Saturday, 2 October 2010

Whoopie Pies - Classic Chocolate & Buttercream

So then, Whoopie Pies. Apparently these are the new Cupcake. At least they were a few months ago anyway - I may be a little late jumping on this bandwagon. Maybe it's passed me by completely. Who knows! Late or otherwise I finally got around to making some after purchasing a book entirely devoted to Whoopie Pies a few weeks ago. The book, Whoopie Pies by Sarah Billingsley and Amy Treadwell is a very attractive, enticing little book full of pie and filling recipes to mix and match and play around with.

For the uninitiated, Whoopie Pies, or Gobs, originated in the US and are little cakey creations filled with a generous amount of marshmallow or buttercream. Wikipedia and other sources tell me that name arose when Amish women baked these for the local farmers' lunchboxes. On discovering them the farmers would shout "Whoopie"!

I decided to start with the basics by trying out the Classic Chococlate Whoopie recipe filled with a vanilla buttercream. I was hoping to try out the traditional marshmallow filling but this calls for a jar of Marshmallow Fluff which is apparently easy find in the US but much harder to track down over here.

I'm kind of in two minds about the finished product. I think I was expecting something lighter, maybe more biscuity, but they actually turned out to be quite dense, heavy and cakey. The buttercream was also very sweet, although the cocoa in the cakes provided a bit of a counterbalance. At the end of the day though I did like them and they seemed to go down pretty well when I took some into work. One thing's for sure, I'll definitely be making them again and trying out some different flavours and combinations.

Note - As this in an American book the ingredients are all measured in cups or, in the case of butter, sticks or tablespoons. I have therefore added my conversions to metric and imperial for those of you who don't have any measuring cups.

Classic Chocolate Whoopie
(adapted from Whoopie Pies by Sarah Billingsley and Amy Treadwell)

1 2/3 cup/230g/8 1/2oz cups all-purpose (plain) flour
2/3 cup/90g/3 1/4oz unsweetened cocoa powder
1 1/2 teaspoons baking soda
1/2 teaspoon salt
4 tablespoons/50g/2oz unsalted butter, at room temperature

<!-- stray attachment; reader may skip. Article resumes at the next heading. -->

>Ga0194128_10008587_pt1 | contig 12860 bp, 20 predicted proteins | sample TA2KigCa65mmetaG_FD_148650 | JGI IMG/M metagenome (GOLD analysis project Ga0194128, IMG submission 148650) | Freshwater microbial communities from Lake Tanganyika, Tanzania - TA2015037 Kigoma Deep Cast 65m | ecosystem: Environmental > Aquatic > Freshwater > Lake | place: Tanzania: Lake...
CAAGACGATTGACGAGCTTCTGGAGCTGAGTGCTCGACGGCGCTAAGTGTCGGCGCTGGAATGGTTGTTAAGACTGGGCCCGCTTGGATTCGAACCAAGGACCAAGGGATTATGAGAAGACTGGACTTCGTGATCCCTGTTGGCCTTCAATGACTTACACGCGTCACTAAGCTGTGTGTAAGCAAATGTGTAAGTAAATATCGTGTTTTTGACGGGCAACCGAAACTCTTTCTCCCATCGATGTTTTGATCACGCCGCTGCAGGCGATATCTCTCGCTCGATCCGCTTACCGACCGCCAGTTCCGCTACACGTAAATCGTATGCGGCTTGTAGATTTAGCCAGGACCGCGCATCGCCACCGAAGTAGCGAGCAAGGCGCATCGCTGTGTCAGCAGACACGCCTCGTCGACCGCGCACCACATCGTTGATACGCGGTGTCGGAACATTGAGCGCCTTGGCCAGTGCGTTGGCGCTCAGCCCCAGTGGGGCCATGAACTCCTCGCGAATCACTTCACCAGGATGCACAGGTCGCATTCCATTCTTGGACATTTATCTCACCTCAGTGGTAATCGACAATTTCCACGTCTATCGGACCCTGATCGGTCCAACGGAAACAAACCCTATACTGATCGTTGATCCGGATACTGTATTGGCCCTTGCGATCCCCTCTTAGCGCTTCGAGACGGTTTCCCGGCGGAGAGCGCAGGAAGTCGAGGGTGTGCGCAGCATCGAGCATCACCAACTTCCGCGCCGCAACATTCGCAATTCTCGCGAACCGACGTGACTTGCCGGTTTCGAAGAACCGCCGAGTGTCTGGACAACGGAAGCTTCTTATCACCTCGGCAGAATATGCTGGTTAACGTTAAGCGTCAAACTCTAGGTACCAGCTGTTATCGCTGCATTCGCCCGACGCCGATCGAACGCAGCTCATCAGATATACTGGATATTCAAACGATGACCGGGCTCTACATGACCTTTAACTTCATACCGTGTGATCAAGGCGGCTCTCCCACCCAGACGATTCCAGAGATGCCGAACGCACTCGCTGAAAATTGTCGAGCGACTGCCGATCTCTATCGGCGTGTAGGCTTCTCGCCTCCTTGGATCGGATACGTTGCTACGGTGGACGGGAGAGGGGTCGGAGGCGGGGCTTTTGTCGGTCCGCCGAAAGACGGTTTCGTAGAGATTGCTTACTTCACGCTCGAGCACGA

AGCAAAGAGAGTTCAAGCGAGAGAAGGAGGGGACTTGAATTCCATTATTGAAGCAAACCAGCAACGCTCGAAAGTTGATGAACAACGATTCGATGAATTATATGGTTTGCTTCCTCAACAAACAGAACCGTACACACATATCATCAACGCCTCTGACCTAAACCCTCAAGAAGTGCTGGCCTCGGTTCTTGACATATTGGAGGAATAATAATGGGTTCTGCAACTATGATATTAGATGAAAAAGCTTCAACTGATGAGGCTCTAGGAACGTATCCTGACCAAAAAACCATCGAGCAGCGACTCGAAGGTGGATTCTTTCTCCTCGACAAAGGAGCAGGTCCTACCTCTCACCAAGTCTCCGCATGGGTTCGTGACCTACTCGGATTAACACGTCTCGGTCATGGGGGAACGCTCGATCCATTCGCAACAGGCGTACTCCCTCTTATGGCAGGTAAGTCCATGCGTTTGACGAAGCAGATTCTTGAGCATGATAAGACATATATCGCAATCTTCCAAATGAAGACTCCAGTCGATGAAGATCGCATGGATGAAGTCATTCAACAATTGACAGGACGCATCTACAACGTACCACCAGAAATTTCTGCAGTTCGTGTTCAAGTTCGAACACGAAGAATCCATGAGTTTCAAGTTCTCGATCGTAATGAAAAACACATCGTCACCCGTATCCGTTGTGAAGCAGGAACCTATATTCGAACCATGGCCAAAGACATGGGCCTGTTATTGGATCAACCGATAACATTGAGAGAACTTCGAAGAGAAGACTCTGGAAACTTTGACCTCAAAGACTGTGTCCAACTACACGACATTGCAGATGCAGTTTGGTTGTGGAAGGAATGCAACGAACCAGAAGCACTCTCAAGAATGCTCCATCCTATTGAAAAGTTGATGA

4 tablespoons/50g/2oz vegetable shortening
1 cup (packed)/170g/6oz dark brown sugar
1 large egg
1 teaspoon vanilla extract
1 cup milk

1) Preheat the oven to 375f/190c/gas 5. Line two baking sheets with parchment paper.

2) Sift together the flour, cocoa powder, baking soda and salt into a bowl. In a large bowl beat the butter, shortening and brown sugar on a low speed until just combined. Increase the speed to medium and beat until fluffy and smooth. Add the egg and vanilla and beat for another two minutes.

3) Add half the flour mixture and half the milk to the batter and beat on low until just incorporated. Scrape down the sides of the bowl. Add the remaining flour and milk and beat until completely combined.

4) Using a spoon, drop about 1 tablespoon of batter onto one of the prepared baking sheets and repeat, spacing them at least 2 inches apart.

5) Bake one sheet at a time in the centre of the oven for about 10 minutes each, or until the pies spring back when pressed gently. Remove from the oven and let the cakes cool on the sheet for about 5 minutes before transferring them to a rack to cool completely.

Makes about 48 two-inch cakes.

Classic Buttercream

3 cups/420g/15oz confectioners (icing) sugar
1/2 cup/1 stick/110g/4oz unsalted butter, at room temperature
3 to 4 tablespoons heavy (whipping) cream
1 teaspoon vanilla extract
Pinch of salt

1) Beat the sugar and butter together until the mixture is crumbly, about 1 minute.

2) Add the cream, vanilla and salt and beat on high speed until smooth, about 3 minutes.

3) Pipe or spoon the buttercream onto the pies and sandwich them together.

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